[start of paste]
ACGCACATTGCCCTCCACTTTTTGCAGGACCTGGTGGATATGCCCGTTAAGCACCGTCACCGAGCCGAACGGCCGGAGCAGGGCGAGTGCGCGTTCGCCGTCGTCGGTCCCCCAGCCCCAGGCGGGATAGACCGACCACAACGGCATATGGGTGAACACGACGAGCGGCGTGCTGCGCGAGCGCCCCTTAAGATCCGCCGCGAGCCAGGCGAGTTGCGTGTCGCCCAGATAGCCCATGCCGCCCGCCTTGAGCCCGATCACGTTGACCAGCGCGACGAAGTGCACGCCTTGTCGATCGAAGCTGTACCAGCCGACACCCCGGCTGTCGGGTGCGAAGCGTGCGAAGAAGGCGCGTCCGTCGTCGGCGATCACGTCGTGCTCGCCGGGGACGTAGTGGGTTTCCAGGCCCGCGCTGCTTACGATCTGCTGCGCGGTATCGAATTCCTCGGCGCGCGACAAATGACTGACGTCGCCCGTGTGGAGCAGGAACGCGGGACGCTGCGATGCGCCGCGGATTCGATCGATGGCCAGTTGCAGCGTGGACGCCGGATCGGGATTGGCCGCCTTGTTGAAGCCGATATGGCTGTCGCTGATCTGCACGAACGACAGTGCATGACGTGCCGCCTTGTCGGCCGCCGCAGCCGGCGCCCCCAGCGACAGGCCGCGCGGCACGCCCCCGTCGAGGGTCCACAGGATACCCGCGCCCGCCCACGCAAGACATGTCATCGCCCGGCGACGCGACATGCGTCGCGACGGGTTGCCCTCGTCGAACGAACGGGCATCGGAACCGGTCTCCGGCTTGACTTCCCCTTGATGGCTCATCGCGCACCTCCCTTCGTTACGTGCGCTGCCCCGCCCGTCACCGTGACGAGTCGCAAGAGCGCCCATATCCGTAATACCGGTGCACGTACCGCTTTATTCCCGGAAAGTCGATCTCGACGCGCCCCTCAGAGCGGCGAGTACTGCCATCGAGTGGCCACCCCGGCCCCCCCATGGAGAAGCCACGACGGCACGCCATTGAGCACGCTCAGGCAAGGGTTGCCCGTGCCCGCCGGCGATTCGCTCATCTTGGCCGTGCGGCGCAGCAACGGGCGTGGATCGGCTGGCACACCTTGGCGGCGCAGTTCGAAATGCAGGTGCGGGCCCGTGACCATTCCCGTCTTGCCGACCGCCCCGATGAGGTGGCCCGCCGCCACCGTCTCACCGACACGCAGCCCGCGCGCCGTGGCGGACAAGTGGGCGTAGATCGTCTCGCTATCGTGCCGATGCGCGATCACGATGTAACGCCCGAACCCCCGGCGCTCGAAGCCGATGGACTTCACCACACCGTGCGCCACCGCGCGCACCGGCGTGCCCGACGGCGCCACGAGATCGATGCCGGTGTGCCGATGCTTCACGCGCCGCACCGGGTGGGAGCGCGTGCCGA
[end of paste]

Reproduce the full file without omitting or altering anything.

ACGCACATTGCCCTCCACTTTTTGCAGGACCTGGTGGATATGCCCGTTAAGCACCGTCACCGAGCCGAACGGCCGGAGCAGGGCGAGTGCGCGTTCGCCGTCGTCGGTCCCCCAGCCCCAGGCGGGATAGACCGACCACAACGGCATATGGGTGAACACGACGAGCGGCGTGCTGCGCGAGCGCCCCTTAAGATCCGCCGCGAGCCAGGCGAGTTGCGTGTCGCCCAGATAGCCCATGCCGCCCGCCTTGAGCCCGATCACGTTGACCAGCGCGACGAAGTGCACGCCTTGTCGATCGAAGCTGTACCAGCCGACACCCCGGCTGTCGGGTGCGAAGCGTGCGAAGAAGGCGCGTCCGTCGTCGGCGATCACGTCGTGCTCGCCGGGGACGTAGTGGGTTTCCAGGCCCGCGCTGCTTACGATCTGCTGCGCGGTATCGAATTCCTCGGCGCGCGACAAATGACTGACGTCGCCCGTGTGGAGCAGGAACGCGGGACGCTGCGATGCGCCGCGGATTCGATCGATGGCCAGTTGCAGCGTGGACGCCGGATCGGGATTGGCCGCCTTGTTGAAGCCGATATGGCTGTCGCTGATCTGCACGAACGACAGTGCATGACGTGCCGCCTTGTCGGCCGCCGCAGCCGGCGCCCCCAGCGACAGGCCGCGCGGCACGCCCCCGTCGAGGGTCCACAGGATACCCGCGCCCGCCCACGCAAGACATGTCATCGCCCGGCGACGCGACATGCGTCGCGACGGGTTGCCCTCGTCGAACGAACGGGCATCGGAACCGGTCTCCGGCTTGACTTCCCCTTGATGGCTCATCGCGCACCTCCCTTCGTTACGTGCGCTGCCCCGCCCGTCACCGTGACGAGTCGCAAGAGCGCCCATATCCGTAATACCGGTGCACGTACCGCTTTATTCCCGGAAAGTCGATCTCGACGCGCCCCTCAGAGCGGCGAGTACTGCCATCGAGTGGCCACCCCGGCCCCCCCATGGAGAAGCCACGACGGCACGCCATTGAGCACGCTCAGGCAAGGGTTGCCCGTGCCCGCCGGCGATTCGCTCATCTTGGCCGTGCGGCGCAGCAACGGGCGTGGATCGGCTGGCACACCTTGGCGGCGCAGTTCGAAATGCAGGTGCGGGCCCGTGACCATTCCCGTCTTGCCGACCGCCCCGATGAGGTGGCCCGCCGCCACCGTCTCACCGACACGCAGCCCGCGCGCCGTGGCGGACAAGTGGGCGTAGATCGTCTCGCTATCGTGCCGATGCGCGATCACGATGTAACGCCCGAACCCCCGGCGCTCGAAGCCGATGGACTTCACCACACCGTGCGCCACCGCGCGCACCGGCGTGCCCGACGGCGCCACGAGATCGATGCCGGTGTGCCGATGCTTCACGCGCCGCACCGGGTGGGAGCGCGTGCCGA